Hello and thanks for visiting my blog. I have been knitting on and off for 50 years and I recently learned to crochet. I love looking for wool bargains and making them into something useful. I mainly knit for charity. I occasionally knit for myself and family members if I find a really good pattern or if they ask nicely!!

Saturday, 16 March 2013

Charity knits: thinking globally...

As I look back through this blog, there is a definite pink theme.  That is purely by coincidence and I'm not really sure how it happened!  Just to be different, I dug into my bag of bargain wool and pulled out:

  • lime green wool
  • grey and brown camouflage wool
  • cream wool that was a little too rough to be used on its own
These came in one of my bargain buys and I can understand why someone else would avoid using them.  However, I like the challenge of producing something useful from the unlikeliest of yarns.

I knitted 2 little waistcoats by combining the cream and lime green for one and the cream and camouflage wool for the other.  The cream softened the lime green and gave more of a tweed effect to the camouflage wool.  All the wool was dk weight so the end results are warm and chunky.  

The buttonholes are quite large and the only suitable buttons in my box were a plain beige colour.  So I used grey thread on the camouflage waistcoat and pale green thread on the green waistcoat.  Small details matter and I think the buttons now look perfect.

I used up the remainder of the wool by knitting 2 little baby hats.  The colours are not the obvious choice for baby hats.  But these items are destined for Greenfields Africa which is an organisation that supplies blankets and clothing to children in Kenya and Uganda.  Colours that would look strange in an English nursery will fit in perfectly in another part of the world.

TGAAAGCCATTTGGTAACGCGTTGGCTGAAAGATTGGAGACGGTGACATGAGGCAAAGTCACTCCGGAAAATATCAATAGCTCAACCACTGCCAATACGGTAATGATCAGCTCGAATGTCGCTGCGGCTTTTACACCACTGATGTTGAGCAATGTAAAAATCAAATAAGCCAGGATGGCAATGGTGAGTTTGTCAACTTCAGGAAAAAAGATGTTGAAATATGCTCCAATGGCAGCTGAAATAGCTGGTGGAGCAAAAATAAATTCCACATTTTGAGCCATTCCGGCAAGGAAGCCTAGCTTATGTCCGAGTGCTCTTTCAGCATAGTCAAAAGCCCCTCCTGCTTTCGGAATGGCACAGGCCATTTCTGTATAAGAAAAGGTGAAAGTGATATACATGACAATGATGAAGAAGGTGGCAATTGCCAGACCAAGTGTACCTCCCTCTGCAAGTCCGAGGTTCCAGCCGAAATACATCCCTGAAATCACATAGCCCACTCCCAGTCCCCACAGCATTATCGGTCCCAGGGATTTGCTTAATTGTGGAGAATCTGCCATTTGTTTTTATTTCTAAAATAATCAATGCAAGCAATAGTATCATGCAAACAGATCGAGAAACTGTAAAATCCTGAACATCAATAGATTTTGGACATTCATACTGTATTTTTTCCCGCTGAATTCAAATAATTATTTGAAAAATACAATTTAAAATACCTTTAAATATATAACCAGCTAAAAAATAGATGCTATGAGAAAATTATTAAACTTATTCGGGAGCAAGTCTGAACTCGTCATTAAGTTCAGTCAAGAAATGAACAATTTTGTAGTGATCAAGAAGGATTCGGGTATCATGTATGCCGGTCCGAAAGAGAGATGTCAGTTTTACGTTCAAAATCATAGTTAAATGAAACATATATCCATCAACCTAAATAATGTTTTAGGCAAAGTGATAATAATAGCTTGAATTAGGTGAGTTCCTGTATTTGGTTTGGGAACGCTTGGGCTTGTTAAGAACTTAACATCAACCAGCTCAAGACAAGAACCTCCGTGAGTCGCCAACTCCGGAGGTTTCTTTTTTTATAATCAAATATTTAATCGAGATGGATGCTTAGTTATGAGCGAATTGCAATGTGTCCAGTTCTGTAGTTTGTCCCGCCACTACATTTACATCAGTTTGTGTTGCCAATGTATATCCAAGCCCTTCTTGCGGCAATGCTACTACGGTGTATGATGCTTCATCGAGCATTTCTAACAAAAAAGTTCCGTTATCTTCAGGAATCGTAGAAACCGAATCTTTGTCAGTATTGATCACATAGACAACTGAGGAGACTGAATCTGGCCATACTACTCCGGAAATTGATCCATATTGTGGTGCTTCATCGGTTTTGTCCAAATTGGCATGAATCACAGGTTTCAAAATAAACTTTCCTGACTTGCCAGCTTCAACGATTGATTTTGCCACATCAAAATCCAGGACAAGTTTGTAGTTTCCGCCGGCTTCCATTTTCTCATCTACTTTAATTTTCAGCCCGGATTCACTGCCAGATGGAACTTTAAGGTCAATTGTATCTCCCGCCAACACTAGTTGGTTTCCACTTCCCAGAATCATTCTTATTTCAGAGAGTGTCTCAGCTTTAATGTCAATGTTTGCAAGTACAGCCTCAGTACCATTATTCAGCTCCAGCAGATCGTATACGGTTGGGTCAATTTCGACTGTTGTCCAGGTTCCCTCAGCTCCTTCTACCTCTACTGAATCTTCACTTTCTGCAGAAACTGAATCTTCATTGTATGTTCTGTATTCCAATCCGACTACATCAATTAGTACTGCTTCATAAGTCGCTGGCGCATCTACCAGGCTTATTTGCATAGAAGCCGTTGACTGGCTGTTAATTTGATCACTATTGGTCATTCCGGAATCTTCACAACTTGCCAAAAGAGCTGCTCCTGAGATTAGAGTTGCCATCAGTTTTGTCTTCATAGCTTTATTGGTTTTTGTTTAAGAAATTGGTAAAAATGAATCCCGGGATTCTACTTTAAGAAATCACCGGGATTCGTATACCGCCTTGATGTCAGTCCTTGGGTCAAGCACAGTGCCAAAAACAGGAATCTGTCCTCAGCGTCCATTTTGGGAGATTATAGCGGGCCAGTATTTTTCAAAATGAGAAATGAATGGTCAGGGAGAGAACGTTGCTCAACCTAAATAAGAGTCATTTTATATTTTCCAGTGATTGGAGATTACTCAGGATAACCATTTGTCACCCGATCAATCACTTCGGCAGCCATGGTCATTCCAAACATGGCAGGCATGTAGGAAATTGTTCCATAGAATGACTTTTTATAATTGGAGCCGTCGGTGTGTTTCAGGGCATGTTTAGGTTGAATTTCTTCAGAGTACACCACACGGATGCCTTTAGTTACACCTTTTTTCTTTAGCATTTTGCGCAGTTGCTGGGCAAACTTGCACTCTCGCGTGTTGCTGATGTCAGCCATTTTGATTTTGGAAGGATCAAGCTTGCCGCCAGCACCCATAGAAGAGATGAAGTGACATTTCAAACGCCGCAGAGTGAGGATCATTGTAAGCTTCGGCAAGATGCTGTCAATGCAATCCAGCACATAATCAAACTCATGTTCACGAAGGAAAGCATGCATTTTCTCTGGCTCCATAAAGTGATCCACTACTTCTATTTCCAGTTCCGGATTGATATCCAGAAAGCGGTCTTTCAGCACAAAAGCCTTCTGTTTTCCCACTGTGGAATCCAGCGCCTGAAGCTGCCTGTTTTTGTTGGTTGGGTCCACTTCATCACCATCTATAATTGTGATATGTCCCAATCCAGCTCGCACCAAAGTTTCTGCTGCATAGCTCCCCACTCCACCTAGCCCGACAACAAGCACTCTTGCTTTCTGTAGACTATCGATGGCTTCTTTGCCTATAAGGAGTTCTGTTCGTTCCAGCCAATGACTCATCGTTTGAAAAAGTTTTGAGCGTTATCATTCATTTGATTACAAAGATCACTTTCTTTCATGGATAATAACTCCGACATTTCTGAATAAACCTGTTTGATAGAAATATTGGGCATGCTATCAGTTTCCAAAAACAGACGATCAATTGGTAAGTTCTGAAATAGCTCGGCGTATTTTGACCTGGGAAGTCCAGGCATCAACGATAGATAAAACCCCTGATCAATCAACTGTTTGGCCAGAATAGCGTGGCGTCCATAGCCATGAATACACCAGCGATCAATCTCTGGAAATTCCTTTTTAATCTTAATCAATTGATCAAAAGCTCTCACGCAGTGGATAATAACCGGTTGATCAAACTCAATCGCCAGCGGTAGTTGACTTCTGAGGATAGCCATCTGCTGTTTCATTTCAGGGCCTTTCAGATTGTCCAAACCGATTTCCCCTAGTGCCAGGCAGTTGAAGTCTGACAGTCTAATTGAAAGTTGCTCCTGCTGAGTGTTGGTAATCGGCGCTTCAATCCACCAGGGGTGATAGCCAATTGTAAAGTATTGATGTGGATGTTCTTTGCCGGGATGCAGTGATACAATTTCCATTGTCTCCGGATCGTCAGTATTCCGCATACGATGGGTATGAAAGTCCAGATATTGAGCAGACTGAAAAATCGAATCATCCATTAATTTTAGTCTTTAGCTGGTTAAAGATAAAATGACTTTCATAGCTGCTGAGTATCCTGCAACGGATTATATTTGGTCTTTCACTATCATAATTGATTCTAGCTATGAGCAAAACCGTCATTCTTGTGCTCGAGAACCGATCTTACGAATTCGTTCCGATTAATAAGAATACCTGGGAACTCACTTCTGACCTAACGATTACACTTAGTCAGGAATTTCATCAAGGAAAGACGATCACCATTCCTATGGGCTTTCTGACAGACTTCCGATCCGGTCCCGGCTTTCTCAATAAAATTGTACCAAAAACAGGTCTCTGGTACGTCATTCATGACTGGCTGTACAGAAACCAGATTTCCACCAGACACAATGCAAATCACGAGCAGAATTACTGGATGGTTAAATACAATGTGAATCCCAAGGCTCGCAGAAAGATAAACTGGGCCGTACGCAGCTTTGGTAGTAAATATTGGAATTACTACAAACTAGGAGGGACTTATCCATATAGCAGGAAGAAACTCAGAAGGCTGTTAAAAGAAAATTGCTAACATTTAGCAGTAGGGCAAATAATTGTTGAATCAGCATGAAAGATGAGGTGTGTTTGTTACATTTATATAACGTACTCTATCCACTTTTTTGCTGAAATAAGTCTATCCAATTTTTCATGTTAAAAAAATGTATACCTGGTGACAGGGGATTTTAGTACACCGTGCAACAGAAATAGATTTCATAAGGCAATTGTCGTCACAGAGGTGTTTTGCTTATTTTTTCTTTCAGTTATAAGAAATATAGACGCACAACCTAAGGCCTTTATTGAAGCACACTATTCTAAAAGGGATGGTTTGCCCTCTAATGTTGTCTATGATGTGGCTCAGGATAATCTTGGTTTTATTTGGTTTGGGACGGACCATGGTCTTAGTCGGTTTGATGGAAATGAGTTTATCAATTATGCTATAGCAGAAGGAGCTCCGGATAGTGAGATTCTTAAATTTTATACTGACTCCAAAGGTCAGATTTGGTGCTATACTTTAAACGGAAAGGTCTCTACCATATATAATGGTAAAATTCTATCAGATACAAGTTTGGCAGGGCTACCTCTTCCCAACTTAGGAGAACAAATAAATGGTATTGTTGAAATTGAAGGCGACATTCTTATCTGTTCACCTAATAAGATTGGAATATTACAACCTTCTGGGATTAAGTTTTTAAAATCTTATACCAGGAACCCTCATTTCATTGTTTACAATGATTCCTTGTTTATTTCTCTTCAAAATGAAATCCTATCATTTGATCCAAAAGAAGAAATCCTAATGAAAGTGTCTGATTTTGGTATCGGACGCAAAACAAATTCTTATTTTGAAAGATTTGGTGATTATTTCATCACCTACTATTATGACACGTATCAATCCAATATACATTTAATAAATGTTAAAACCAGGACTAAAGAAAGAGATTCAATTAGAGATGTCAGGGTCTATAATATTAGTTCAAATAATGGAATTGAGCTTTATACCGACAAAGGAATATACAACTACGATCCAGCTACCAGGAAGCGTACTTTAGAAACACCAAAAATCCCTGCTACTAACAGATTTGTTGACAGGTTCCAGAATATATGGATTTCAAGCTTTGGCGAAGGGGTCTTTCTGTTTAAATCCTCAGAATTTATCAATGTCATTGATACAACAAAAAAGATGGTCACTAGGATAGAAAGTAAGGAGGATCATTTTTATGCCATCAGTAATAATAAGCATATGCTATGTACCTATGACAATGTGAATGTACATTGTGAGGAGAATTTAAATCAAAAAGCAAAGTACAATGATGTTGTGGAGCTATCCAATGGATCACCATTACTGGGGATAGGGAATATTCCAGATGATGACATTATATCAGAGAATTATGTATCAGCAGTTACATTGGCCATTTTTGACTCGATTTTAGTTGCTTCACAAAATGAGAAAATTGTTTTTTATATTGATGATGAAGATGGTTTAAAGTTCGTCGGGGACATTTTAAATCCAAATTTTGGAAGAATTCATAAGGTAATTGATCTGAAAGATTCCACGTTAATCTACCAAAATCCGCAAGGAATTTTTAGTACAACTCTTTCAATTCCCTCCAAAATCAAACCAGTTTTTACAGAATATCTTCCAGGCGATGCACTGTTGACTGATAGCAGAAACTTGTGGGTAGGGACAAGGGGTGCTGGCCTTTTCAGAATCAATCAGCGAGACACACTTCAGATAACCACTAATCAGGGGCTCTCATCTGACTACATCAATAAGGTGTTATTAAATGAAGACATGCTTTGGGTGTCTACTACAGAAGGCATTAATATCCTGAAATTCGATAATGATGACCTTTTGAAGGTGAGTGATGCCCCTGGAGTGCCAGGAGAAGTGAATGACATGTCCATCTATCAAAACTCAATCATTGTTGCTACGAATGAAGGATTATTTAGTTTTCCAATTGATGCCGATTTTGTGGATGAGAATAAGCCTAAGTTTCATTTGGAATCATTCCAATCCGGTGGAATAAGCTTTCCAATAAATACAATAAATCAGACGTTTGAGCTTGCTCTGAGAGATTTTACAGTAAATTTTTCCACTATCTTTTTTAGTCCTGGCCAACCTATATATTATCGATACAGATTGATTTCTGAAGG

The waistcoat was very easy and quick to knit.  The pattern is called "Mayflower's Basic Bodywarmer" and it can be found in the pattern section of the Loving Hands website.

For the ribbed hat, I used the Basic Ribbed Baby/Child Hat pattern.
For the plain hat: I used the Basic Baby Hat pattern.


  1. Lovely Una they have turned out really nice. I know you aren't stash busting as such but I think you have busted that stash quite nicely, that's what it's all about really challenging yourself to use yarns that you wouldn't usually use. :)
    Did your body warmers curl at the edges, I remember mine did when I made them, have you got a way to stop that happening. :)

    1. Hello, Linda. When I sewed them up and gently steam ironed them, I was able to make them lie flat. The way I buy wool I suppose I'm using what most other people give up on, which is quite satisfying.

  2. Those little waistcoats are so gorgeous. Thanks for including the links to the charities you knit for I have been wondering what I can do to use up some of the yarn I've collected over the years so this might be just the thing.

  3. Well done! Also, about colours for babies - I think it has changed a lot in the last couple of years. Colours we never would have considered for our kids when they were babies are now very popular.

  4. That's a great idea. Combining colors to soften the boldness of one over the other. The sweaters and hats are beautiful.
    I am going to check out Greenfields Africa. I have wanted to do some charity knitting for a while.

  5. Lovely and for such a good cause too!

  6. Thank you for including the charity links! I often knit hats and mitts for the 'Operation Christmas Shoebox' project, but I'd be happy to knit for other charities, too - it doesn't take long, the rewards are that needy children will benefit - and it's a great way to make good use of remaindered wool!

  7. Una these are lovely I love the colours you have used and your causes you are knitting for are good too xx well done xx

  8. Hi Una, they both turned out very nice! Your knitting is superb by the way! :D
    Beth P


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